There are no good wars

Ken Burns’ new film series depicts America in World War II.

Ken Burns’ “The War,” a seven-part documentary on World War II, will premiere this Sunday on PBS.

The topic is not new to American television or film. However, Burns’ documentary will specifically look at the experience of the soldier, his family and his home. “The War” is not glorified by politicians’ words or generals’ campaigns. Instead, the individual cost of war is examined.

Even at a time when there is defined good and defined evil, as in World War II, no war is good – war is only necessary.

Events in the war, from the Pacific to Europe, are told through the experiences of U.S. citizens at home and in combat from Waterbury, Conn., Mobile, Ala., Sacramento, Calif. and Luverne, Minn. These experiences are universal and occur in the United States today.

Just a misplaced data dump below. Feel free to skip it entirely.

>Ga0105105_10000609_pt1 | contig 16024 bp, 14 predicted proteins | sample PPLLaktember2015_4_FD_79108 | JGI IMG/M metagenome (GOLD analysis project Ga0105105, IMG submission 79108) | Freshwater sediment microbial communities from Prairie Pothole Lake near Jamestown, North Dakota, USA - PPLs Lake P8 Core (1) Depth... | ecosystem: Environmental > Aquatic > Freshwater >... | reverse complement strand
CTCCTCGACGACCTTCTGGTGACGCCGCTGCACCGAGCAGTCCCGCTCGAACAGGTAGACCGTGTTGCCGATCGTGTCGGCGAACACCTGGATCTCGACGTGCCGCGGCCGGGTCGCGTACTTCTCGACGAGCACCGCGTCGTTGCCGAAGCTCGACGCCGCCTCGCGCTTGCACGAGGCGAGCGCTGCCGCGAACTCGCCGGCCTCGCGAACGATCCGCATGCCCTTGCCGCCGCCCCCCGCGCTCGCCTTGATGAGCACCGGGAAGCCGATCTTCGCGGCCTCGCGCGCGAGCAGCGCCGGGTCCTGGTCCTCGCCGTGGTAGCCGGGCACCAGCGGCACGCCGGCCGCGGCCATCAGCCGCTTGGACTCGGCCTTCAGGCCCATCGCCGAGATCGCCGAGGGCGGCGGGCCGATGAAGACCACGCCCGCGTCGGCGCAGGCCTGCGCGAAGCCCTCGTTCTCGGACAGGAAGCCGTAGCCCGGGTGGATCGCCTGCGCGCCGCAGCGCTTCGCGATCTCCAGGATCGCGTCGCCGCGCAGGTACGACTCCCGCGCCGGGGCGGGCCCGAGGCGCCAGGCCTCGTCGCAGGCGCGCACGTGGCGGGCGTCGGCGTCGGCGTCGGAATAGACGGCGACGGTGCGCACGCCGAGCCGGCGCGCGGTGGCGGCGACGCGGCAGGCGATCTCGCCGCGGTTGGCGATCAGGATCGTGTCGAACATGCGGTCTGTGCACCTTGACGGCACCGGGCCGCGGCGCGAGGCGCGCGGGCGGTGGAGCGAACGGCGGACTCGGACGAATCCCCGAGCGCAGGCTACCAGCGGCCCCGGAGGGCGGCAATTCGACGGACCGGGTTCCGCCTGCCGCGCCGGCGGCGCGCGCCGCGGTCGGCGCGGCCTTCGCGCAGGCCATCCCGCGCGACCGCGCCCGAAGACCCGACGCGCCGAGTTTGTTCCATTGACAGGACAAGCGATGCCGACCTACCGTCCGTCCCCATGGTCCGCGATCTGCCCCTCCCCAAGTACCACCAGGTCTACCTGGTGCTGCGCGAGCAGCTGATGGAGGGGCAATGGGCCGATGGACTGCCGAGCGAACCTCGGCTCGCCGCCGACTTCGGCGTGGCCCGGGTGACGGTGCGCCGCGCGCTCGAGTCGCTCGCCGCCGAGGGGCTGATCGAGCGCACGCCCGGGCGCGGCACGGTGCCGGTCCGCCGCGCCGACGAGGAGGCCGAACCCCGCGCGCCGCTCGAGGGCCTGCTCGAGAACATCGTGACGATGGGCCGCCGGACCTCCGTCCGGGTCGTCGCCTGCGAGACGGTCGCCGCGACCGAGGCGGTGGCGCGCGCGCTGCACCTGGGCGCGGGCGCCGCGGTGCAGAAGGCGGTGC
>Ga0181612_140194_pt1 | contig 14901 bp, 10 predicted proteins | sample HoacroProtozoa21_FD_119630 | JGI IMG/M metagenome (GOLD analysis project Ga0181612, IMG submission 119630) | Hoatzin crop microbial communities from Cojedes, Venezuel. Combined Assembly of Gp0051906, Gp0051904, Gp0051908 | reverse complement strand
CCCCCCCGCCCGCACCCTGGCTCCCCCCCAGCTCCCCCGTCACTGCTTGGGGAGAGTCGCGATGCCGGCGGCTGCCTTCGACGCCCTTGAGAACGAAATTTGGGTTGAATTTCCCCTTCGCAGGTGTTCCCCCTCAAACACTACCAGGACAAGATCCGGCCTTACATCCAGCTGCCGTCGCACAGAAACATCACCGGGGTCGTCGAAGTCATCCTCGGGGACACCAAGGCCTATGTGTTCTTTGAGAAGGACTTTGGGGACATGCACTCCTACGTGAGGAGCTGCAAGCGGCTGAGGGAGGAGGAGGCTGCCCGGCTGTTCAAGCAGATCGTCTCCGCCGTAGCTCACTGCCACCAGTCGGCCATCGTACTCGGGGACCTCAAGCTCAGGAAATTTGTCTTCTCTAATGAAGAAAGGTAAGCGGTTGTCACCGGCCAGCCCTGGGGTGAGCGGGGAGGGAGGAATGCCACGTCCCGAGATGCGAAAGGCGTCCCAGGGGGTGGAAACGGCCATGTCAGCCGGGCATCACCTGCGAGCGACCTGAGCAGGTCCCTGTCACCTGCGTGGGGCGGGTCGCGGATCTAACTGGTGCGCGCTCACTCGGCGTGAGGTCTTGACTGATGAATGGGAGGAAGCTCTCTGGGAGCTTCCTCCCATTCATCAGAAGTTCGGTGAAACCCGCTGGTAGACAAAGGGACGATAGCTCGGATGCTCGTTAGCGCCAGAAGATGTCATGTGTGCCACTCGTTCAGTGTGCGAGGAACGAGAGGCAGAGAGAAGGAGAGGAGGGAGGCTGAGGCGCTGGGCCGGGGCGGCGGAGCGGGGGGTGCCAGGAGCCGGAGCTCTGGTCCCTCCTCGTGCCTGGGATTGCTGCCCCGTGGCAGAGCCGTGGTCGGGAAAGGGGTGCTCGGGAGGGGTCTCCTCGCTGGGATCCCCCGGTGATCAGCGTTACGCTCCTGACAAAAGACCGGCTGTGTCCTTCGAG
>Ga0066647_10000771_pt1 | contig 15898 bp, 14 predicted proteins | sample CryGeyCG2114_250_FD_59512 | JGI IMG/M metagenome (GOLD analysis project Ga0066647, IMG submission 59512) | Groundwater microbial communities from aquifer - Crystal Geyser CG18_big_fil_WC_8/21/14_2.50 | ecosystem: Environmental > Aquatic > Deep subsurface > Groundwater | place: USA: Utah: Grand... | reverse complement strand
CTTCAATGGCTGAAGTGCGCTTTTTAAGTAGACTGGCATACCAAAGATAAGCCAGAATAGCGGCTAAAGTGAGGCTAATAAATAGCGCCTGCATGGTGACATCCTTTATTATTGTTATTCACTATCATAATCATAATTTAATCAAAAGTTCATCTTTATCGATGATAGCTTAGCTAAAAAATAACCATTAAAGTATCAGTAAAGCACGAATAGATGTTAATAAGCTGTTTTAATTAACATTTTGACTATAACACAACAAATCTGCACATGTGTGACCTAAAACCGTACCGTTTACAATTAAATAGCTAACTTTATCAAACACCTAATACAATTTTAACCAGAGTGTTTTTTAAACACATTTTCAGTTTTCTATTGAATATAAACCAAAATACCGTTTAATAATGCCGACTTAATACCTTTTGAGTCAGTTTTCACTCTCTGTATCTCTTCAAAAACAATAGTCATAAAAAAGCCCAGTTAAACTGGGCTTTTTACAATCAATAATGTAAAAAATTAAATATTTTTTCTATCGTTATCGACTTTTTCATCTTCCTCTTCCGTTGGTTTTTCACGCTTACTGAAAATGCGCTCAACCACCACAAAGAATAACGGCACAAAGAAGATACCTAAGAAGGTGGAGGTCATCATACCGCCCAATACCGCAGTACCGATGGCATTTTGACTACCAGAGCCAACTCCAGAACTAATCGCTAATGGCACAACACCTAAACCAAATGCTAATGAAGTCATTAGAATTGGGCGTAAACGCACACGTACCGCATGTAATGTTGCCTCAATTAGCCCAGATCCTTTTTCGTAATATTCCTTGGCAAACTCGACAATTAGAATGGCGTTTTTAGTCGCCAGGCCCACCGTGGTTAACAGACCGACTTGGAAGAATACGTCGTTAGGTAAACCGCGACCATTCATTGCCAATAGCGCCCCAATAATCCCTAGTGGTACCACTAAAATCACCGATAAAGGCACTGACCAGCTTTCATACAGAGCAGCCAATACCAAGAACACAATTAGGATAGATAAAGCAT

“The War” is not a political film – it is very personal – but it is the personal that draws parallels with the current Iraq War. The mothers are the same. The fathers are the same. And the soldiers are the same. Towns continue to mourn a soldier’s death and celebrate his or her return. It is still small towns that sacrifice the most in wartime for the United States.

This constant in American history represents both the worst and best of our country. It is the worst because war is still waged and the necessity of war is now questioned. It is the best because the soldier and his or her sacrifice are still valued.

“History is a set of questions we in the present ask of the past,” Burns said in an interview. “It is informed by our anxieties, by our failures, by our successes, by our hopes, by our wishes, by all the questions we have.”

It is important for Americans to view Burns’ film. Just as his “Civil War” documentary, “The War” is an aspect of the American identity. Wars define entire eras and shape a people. The Iraq War will be no different. It is history that can prevent or cause wars – for when history is forgotten and questions are not asked, peace is impossible.